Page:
Yep, never. Though DShutdown+mplayer seems to be a perfect option. ;) It's just a thought, I didn't try it.

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Re: .NET Applications

#15 Post by ohadsc » Mon Apr 05, 2010 5:26 am

M@tty wrote: I didn't mean it as an offence to anyone, the internet doesn't convey tone of voice very well. What I meant was, the .NET framework is so powerful (and does so much for you) that I feel like I'm cheating when I code with it, as the finished product would not be possible without so much hard work from Microsoft.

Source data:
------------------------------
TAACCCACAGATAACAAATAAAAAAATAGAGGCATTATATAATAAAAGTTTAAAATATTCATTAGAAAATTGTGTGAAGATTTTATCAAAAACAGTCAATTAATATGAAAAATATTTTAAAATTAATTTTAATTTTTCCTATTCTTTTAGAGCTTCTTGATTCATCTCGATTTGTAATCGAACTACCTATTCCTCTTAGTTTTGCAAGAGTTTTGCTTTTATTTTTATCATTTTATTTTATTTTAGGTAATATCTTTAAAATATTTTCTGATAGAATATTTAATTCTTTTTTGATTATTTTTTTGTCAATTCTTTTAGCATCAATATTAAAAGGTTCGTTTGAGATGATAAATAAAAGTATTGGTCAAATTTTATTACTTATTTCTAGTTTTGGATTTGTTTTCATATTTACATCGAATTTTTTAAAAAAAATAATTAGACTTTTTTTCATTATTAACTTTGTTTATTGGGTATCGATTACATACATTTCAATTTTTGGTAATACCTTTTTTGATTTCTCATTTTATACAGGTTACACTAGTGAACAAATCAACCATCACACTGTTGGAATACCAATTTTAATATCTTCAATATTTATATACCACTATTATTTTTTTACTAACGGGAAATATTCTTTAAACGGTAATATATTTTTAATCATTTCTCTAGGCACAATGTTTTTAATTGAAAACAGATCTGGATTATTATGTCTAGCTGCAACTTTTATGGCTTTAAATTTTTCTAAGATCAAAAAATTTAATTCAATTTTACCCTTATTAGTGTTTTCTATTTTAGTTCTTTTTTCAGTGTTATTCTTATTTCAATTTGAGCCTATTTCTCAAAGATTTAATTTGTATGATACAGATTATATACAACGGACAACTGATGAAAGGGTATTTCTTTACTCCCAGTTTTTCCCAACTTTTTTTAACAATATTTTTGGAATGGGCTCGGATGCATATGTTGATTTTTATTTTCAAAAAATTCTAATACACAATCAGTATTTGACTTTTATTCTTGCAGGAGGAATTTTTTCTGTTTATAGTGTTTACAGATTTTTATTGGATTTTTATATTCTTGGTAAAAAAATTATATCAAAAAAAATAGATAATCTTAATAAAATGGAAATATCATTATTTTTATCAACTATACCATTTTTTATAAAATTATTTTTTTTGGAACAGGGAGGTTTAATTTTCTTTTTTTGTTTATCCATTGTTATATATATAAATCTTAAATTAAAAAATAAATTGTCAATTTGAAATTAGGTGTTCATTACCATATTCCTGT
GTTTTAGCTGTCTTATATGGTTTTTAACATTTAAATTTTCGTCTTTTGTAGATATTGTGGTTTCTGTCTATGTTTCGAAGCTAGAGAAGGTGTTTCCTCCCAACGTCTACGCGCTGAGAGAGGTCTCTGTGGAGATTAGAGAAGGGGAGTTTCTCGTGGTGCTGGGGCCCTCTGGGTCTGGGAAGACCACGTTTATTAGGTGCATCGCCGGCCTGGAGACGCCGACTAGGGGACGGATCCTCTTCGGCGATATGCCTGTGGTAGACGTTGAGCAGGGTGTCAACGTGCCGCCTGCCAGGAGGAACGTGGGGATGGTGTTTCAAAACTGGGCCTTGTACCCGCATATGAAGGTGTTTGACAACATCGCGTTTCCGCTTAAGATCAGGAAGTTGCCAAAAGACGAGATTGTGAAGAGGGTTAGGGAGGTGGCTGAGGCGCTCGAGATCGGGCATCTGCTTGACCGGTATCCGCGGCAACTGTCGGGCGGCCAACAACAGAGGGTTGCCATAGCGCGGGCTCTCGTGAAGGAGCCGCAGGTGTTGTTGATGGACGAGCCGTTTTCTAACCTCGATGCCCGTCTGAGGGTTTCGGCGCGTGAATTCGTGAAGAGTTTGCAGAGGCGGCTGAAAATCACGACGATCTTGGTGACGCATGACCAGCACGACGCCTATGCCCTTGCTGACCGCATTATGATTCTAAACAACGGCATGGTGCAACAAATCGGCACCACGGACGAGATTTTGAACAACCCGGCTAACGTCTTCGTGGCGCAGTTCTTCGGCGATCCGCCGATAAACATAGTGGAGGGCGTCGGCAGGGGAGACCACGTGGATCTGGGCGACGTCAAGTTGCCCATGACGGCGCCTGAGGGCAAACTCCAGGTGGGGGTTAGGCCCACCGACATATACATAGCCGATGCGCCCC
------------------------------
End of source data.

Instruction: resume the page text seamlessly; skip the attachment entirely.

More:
No offence taken :) It's just the Microsoft fanboy in me that had to clarify to all how great C# and the .NET are
M@tty wrote: Thanks. :) My desk is currently covered in wires connecting to one of these: http://www.cse-seprol.com/images/s500_controler.jpg
Haha, that looks like a scarier version of what we work with:
http://www.neutronet.com/prod_images/09 ... rt5110.jpg
M@tty wrote: Yep, never. Though DShutdown+mplayer seems to be a perfect option. It's just a thought, I didn't try it.
Don't get me started :lol: (I would gladly explain why StreamRecorder.NET is needed in its thread if you'd like)